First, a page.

I replaced my mounts with new rubber ones some time ago. Made sure that they were 'gasket sealed' and torqued correctly.
No problems since.

Chris
 

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use alu mounts allways on the racers, never experienced any problems with going out of tune or whatever.
(and just that is more important on a racer...). I would advice on the longer ones for more torque.
 

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The secret is the rubber "O" rings which coupled with the special Cosworth washers allow a certain amount of movement. I have them on three cars with no problems.
Yes, on mine too with no problems. Do not overtighten them onto the head - if you squash the rubber O ring too much it loses its ability to soak up vibrations.
 

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Discussion Starter #12
Thanx for all the info guys i thing im really gona try make a plan for ali mounts. Ill see if i can get them in South Africa if not i'll look at getting them made.
What torque must i tighten them to.

Thanx
 

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I have reservations about the ability for O rings to absorb vibrations as folks here are suggesting . O rings are a seal. In hydraulics at least, the connection is metal to metal and the O ring is situated in a groove or cavity between the two without being deformed as the joint is tightened. As the pressure of the oil builds up the O ring is pressed to bridge the minute gap between the metal surfaces and seals it.
I cant see how this principle allows it to absorb vibration as a carb mount.
Perhaps someone can enlighten me.
 

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As I understand it the "O" ring is not fully compressed and there is an allowable movement between the carb and the inlet manifold. The Cosworth washers tend to dampen any vibration also. In short they have worked perfectly well for me.
 

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Spence, where are you in SA? I'm in Stellenbosch. If you're in W Cape, maybe we can both order aluminium mounts and save on postage?
 

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As I understand it the "O" ring is not fully compressed and there is an allowable movement between the carb and the inlet manifold. The Cosworth washers tend to dampen any vibration also. In short they have worked perfectly well for me.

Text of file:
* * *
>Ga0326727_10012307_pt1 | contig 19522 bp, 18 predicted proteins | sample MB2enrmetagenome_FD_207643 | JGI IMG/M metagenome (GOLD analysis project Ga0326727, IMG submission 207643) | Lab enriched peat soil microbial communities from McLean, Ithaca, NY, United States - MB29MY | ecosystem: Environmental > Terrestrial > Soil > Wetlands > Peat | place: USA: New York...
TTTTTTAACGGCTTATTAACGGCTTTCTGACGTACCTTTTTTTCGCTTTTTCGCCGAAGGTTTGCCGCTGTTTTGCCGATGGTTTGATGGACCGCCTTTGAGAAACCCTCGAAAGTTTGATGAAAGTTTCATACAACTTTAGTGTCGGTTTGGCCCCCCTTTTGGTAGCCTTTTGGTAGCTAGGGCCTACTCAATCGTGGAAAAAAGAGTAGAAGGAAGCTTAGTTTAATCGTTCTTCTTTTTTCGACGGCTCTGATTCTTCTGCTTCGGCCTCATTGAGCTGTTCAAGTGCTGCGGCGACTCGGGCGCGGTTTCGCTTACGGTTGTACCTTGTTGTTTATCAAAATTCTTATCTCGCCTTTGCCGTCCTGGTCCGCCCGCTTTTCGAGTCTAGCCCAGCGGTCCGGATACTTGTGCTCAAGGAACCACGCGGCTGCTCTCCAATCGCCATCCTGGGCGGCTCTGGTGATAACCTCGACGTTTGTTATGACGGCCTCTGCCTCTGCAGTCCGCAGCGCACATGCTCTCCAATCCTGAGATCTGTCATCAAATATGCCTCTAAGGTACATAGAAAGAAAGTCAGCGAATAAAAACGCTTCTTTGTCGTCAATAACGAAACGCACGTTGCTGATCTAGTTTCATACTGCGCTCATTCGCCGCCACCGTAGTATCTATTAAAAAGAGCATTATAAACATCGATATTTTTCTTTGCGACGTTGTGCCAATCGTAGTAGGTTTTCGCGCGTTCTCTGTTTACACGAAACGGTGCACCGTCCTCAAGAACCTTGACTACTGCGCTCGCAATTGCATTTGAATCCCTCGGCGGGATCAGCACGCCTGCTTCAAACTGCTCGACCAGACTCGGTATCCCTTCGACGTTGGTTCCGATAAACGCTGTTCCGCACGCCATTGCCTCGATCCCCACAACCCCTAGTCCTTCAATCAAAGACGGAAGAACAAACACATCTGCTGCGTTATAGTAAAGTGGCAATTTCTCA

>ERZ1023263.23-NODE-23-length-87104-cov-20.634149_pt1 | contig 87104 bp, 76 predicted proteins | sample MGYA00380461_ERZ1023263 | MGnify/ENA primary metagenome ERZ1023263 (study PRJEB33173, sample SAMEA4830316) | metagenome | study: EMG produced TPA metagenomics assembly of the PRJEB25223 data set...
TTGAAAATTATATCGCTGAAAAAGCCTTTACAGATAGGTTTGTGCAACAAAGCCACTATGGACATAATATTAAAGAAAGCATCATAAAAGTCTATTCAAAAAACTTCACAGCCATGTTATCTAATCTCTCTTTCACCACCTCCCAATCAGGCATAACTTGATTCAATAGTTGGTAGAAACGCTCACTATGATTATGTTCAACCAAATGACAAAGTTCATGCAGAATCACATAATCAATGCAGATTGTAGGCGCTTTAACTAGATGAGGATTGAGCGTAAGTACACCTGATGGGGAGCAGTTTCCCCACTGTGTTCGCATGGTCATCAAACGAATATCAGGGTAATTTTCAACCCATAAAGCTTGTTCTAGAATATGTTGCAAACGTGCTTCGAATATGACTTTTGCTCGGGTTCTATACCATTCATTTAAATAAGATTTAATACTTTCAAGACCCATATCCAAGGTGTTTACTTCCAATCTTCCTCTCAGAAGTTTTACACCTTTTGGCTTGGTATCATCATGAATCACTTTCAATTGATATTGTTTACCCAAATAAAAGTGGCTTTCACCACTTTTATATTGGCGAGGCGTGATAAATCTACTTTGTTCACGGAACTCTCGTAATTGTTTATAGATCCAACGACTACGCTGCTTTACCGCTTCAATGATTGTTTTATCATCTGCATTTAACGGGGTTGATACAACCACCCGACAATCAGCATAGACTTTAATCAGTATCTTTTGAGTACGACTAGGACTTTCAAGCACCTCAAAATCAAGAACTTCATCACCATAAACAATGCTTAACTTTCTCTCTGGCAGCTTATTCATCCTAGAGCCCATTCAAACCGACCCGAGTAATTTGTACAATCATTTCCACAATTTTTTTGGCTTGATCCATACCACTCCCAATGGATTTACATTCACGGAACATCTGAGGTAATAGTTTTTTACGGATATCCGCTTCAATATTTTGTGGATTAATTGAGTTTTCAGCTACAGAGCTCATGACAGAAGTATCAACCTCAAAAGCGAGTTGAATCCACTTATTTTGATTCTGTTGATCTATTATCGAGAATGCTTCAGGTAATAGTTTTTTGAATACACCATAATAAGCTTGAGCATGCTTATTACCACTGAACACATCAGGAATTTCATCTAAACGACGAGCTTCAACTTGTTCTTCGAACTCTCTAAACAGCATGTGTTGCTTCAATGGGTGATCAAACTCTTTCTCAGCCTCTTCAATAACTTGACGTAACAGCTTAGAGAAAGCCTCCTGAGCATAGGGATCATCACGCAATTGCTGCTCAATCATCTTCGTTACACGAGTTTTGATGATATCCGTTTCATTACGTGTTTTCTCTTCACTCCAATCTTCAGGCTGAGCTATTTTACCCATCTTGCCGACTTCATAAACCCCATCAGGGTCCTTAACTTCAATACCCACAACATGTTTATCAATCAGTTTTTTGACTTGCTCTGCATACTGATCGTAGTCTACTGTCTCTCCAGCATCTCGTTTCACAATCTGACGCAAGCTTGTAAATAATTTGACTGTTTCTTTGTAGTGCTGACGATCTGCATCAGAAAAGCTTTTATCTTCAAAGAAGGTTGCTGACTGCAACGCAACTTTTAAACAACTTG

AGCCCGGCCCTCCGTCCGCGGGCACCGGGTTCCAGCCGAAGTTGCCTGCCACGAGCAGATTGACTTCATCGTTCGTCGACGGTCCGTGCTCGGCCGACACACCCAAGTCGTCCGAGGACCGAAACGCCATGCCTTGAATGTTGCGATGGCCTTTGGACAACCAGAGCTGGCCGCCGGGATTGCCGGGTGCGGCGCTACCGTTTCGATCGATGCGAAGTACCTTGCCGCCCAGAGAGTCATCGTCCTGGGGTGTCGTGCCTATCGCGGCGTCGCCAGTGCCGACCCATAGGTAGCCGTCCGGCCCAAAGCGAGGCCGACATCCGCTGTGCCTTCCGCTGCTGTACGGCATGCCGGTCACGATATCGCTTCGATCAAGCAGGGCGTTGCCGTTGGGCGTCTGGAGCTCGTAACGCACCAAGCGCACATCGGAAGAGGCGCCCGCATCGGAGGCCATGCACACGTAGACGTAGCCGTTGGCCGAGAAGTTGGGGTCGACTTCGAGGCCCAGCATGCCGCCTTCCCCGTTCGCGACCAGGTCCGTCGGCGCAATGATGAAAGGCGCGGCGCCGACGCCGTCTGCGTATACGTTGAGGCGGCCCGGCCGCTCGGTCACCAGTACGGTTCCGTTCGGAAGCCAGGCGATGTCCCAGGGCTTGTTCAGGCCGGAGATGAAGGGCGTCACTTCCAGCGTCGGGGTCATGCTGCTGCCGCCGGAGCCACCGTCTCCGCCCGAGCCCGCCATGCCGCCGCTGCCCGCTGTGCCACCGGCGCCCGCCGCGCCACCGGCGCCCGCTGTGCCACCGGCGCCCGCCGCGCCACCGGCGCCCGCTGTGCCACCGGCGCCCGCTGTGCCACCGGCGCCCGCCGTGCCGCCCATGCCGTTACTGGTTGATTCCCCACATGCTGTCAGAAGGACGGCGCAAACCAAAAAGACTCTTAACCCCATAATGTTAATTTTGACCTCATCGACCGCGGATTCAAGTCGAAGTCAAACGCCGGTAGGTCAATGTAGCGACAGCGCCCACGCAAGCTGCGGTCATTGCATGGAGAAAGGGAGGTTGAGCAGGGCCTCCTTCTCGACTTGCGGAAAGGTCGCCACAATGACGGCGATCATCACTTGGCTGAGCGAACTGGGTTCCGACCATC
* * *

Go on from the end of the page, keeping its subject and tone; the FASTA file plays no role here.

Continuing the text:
And for me for over 12 years.
 

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Kiwi 74 Alfa wrote

I have reservations about the ability for O rings to absorb vibrations as folks here are suggesting . O rings are a seal. In hydraulics at least, the connection is metal to metal and the O ring is situated in a groove or cavity between the two without being deformed as the joint is tightened. As the pressure of the oil builds up the O ring is pressed to bridge the minute gap between the metal surfaces and seals it.
I cant see how this principle allows it to absorb vibration as a carb mount.
Perhaps someone can enlighten me.
It's not the job of the o ring to provide the flexibility, they are there to make the seal. As another reply states, the Cosworth flexible mountings , or indeed thackeray washer in earlier times, provide the flexibility.
Hundreds of thousands of cars are out there fitted with exactly this set-up, indeed bolted straight to the cylinder head in most cases, typical example being a 1558cc Lotus Twincam.
I have been using thackeray washers on T/C engines, MGA/B engines, Ford Kent / Pinto and Cosworth engines for the past 35 years with no such problems. It should be noted that they should never be overtightened, as by doing this you eliminate the flexibility, indeed, I always leave at least 1mm clearance between the coils of the thackeray washer, or between the two "washers" of the Cosworth flexy mount configuration, whichever I'm using.
It is the standard way to mount DCOE's on the greatest percentage of engines, and is very reliable.
I am in fact just about to order some solid mounts for my Alfa Twincam.
Hope that helps
GTAR
 

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GTAR, absolutely right..... and if I remember the twin cam setting up gives precise clearances for the Thackeray washers to achieve the correct amout of flexibility. No problem to achieve with the engine out of the car but next to impossible with the engine installed.
However I have had cracking problems with Thackeray washers which is why I moved on to the Cosworth type....the only drawback being the need for longer studs.
 

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Thanks for the explanations.
The names Thackery and Cosworth washers were new to me. Google managed to find some pictures of Thackery washers and I realised I knew what they were, just didn't know them but that name. Google wasn't so helpful with Cosworth washers. It kept wanting to tell me about windsceen washers on Cosworth Escorts. Can somebody enlighten me?

I had a 2000 GTV back in the seventies and I used to delight in showing people how the carbs were rubber mounted. Why did Alfa go for rubber mounts when, as far as I can tell, no one else did? Why are you guys so keen on getting rid of them?

I recently did the motor up in my current GTV and put new rubber mounts on as part of that.